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Bring Your Own Device, or BYOD, has become an increasingly common practice in the workplace. Management is drawn to the idea of cost savings when employees provide their own smartphones and other devices to use at work. But what is the ultimate, unseen price? There are numerous personal data privacy concerns for the employee as well as cyber security issues on the corporate side. Confidential client information may be at risk, which is a growing concern around the world.
A discussion on this very relevant topic was held at the Annual Meeting in Boston, sponsored by the ABA Criminal Justice Section. The moderator was Peter McLaughlin, of Counsel at DLA Piper LLP in Boston. Panelists were J. Antonio Sesin, senior council at Agero Inc. in Medford, Mass.; Ellen Giblin, privacy council at Ashcroft Sullivan Law Firm in Boston; and Don Ulsch, managing director of Advisory, IT Security, Privacy and Risk at PricewaterhouseCoopers in Boston.
The BYOD topic is an increasingly prevalent one for law firms and all types of organizations.
“I’d rather carry one than two,” said McLaughlin, referring to carrying separate devices for work and personal use. “In addition to having my kids’ photos, I also get work emails. But these devices are extraordinarily easy to lose, to leave in taxicabs. Part of the challenge is how do we manage the risk of an increasingly mobile workforce?”
Companies must find the right balance of security versus employees’ privacy, Sesin said. “The increasing use of iPhones and tablets, not to mention laptops for work, carry all kinds of sensitive data. How do we reduce the likelihood of data breaches? How can a company make sure, in the event of litigation, that we can access what’s on an employee’s device? A lot of this will focus on risk. Weighing the pros and cons. There is a lot of balancing to be done.”
You also have to ask yourself what your clients expect. That is a top consideration. Counsel should figure out the right fit depending on the type of organization it is, whether you’re in a regulated environment or not, whether you can let anyone come in and have unrestricted access versus not allowing anyone any access. Most organizations fall somewhere in between. You have to weigh the right ingredients for compliance.
“It’s also a matter of expectations,” Giblin said. “This is a two-step between the company and employee. The company wants to have control to make sure data is protected, and the employee wants to bring their own device.”
The cost savings are undeniably attractive to companies, Ulsch said.
“The fairytale is the employee says ‘I want my own device because I don’t like yours.’ So you think hey, we’ll save money, it’ll be great,” Ulsch said. “But the reality is far different. Folks looking at security issues and risk are saying that this is going to complicate things.”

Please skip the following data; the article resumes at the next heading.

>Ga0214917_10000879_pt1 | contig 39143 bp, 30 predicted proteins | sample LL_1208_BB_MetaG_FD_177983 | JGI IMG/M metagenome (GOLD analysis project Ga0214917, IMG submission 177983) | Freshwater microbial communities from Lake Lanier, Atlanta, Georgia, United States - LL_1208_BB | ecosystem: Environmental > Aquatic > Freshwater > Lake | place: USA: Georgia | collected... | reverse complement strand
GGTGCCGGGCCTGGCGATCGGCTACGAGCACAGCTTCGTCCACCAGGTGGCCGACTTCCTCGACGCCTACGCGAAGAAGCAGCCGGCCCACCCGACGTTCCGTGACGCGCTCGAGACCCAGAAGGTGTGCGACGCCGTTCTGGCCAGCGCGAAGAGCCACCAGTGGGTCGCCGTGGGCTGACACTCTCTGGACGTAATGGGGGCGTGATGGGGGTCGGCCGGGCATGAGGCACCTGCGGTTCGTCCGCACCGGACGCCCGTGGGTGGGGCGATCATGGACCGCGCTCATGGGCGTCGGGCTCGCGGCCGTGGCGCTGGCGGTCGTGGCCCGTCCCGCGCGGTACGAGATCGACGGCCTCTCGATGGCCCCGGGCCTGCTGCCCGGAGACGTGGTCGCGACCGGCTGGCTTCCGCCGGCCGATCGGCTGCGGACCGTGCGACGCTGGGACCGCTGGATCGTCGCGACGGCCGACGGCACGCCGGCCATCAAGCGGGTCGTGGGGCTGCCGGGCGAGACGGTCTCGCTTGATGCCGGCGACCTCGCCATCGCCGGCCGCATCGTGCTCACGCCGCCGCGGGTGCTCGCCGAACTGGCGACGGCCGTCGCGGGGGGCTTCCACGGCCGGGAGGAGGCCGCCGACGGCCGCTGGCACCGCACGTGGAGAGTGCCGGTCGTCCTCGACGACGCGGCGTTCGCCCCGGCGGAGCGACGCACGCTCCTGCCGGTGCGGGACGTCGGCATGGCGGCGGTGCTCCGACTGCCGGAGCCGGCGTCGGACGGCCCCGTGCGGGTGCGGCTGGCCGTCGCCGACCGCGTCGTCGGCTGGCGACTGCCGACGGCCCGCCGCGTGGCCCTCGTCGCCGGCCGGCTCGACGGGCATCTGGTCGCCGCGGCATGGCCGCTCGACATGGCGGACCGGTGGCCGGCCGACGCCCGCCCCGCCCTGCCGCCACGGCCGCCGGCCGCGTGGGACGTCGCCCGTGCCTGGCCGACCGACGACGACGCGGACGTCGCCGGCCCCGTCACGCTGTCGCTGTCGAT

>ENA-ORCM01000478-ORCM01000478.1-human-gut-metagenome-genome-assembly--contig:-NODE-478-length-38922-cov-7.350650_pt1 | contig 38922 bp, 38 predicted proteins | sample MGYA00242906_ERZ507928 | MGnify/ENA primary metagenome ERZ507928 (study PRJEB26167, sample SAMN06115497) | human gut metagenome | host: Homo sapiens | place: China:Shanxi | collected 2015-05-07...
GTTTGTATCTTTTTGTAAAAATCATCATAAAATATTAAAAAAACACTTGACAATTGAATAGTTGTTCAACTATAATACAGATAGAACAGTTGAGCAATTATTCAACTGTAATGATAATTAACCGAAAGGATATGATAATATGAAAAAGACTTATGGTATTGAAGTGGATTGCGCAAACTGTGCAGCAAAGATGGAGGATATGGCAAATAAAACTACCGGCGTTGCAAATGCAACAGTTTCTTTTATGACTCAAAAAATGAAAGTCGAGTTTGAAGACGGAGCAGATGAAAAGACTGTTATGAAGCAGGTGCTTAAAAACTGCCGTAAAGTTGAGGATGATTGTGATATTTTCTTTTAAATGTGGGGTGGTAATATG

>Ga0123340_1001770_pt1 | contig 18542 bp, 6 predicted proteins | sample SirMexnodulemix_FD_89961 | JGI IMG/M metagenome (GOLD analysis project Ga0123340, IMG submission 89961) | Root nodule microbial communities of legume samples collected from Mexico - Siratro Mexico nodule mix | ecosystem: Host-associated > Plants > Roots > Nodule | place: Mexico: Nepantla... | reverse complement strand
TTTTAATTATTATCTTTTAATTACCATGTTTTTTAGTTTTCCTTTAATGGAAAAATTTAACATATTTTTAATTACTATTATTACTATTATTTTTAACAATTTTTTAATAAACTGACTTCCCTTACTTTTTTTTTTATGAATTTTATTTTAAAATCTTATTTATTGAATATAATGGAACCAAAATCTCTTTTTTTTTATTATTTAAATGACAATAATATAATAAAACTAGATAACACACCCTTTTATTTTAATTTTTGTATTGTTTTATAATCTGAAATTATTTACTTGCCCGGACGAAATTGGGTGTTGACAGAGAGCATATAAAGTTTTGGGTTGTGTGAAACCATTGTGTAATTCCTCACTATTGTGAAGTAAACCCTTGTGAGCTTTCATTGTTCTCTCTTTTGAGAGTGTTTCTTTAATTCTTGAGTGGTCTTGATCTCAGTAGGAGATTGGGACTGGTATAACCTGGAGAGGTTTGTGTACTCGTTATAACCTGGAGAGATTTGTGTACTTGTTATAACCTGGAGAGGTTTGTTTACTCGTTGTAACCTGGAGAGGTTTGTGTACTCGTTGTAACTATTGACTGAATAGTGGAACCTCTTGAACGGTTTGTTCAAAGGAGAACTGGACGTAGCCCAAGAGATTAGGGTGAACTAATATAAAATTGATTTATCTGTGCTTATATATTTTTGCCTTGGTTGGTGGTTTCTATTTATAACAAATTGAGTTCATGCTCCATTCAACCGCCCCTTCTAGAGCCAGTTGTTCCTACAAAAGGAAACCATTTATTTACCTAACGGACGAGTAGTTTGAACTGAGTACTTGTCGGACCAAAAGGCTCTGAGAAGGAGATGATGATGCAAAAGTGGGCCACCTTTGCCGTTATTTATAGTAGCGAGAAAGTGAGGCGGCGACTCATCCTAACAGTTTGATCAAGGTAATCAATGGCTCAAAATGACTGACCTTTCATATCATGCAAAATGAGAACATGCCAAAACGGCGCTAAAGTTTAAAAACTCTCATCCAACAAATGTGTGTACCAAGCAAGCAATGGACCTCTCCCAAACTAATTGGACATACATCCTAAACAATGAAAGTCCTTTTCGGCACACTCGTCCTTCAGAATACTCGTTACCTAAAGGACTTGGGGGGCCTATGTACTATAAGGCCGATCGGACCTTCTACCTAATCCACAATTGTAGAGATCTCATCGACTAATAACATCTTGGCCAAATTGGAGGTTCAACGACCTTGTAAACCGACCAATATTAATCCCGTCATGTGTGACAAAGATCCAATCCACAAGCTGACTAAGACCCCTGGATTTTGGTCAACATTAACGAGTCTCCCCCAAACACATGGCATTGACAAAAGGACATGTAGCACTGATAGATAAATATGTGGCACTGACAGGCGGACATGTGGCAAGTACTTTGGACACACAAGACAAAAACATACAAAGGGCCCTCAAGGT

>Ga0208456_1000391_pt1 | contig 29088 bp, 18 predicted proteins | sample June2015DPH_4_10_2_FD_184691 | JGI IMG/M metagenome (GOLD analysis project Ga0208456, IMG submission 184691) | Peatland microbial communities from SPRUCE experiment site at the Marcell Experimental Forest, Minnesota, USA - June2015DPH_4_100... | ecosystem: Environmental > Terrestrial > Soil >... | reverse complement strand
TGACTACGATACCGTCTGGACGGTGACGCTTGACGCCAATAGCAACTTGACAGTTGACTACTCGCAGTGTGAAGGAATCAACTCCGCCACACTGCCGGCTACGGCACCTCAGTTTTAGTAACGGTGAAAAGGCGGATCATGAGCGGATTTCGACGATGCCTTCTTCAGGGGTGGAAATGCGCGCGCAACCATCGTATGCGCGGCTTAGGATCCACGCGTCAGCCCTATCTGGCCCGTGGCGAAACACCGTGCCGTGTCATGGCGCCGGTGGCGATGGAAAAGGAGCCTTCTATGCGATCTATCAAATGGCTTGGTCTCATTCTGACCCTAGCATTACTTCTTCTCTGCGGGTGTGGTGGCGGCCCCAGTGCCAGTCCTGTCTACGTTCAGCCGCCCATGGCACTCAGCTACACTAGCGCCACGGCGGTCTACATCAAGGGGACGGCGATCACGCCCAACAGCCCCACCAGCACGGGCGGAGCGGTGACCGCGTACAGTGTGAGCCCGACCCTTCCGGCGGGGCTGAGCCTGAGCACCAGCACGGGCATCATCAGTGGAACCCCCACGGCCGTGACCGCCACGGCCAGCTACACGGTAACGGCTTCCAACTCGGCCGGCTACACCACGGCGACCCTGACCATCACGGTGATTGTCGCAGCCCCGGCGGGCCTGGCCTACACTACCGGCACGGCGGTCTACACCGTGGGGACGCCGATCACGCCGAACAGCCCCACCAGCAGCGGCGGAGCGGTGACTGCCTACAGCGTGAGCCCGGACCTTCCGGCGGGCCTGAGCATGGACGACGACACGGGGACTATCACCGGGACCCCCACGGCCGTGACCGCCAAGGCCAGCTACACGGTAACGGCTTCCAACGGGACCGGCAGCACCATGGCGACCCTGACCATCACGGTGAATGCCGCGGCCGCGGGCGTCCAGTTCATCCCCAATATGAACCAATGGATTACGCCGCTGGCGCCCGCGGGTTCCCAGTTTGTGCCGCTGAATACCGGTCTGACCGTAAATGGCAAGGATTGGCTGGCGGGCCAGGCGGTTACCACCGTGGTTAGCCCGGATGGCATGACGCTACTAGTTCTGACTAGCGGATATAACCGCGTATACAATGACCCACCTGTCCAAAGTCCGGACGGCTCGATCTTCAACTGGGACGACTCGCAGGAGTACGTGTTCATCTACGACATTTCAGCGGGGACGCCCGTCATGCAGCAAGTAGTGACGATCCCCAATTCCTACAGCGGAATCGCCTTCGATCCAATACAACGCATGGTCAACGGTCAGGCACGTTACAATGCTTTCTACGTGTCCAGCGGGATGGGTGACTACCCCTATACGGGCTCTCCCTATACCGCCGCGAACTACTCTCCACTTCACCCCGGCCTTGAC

An additional problem is that these mobile devices are not as secure as people think. They don’t have good malware protection.
“So now you have data that’s less protected with this device,” Ulsch said. “We don’t yet know if BYOD was an issue in the recent revelations of the Russian cyber thefts. We do know a lot of information was compromised. The projection is that by 2020, there will be 15 billion mobile devices on the planet. How can you effectively manage that risk? How can you ensure that the many different third-party vendors are going to have policies acceptable to you in the management of data on their devices?”
Companies also need to manage data restrictions among staff, Giblin said. “You have to look at access rights, department-wide, and make sure leavers (employees who leave) have their access terminated. All this needs to be managed.”
The average person doesn’t think about the security of their phone, Ulsch said. He shared a story about a large bank that wanted to know if their employees’ devices were vulnerable to hackers. They discovered that 6,600 bank employees were being actively profiled by hackers, who gained access by monitoring the use of Facebook on employees’ smartphones.
“That’s how data gets from your phone to hackers,” Ulsch said. “So you have the fairytale that the companies save money, with a low level of security on mobile devices. And hackers are bright people, very sophisticated. They understand the vulnerabilities very well. Going forward, the biggest breaches will happen through mobile devices.”
Another concern is when an employee is doing something they’re not supposed to, is the company liable?
“Every law firm should have an acceptable use policy,” Giblin said. “If there’s an incident, every employee should know how to report it. Look at technology solutions around mobile devices. Mediate the risks. You should have a privacy risk assessment for employee side, security risk assessment, they go hand in hand. Whether you’re a large or small firm, create a map of sensitive data that has no regulatory constraints around it, and map out who needs access to what. The service we use is updated monthly. Regulate usage. Cutting off usage rights, you can go back and check the map and see what data is seen by whom. You must intellectually manage this process. You need to include this in your business continuity and disaster planning for when devices are lost or stolen.”
Firms must also make sure they’re covered with cyber insurance.
“As we see more security breaches involving mobile devices, insurers are going to look at that,” Ulsch said. “What if an incendiary device is launched or armed by a mobile device; is the damage to a building covered under a cyber-insurance policy?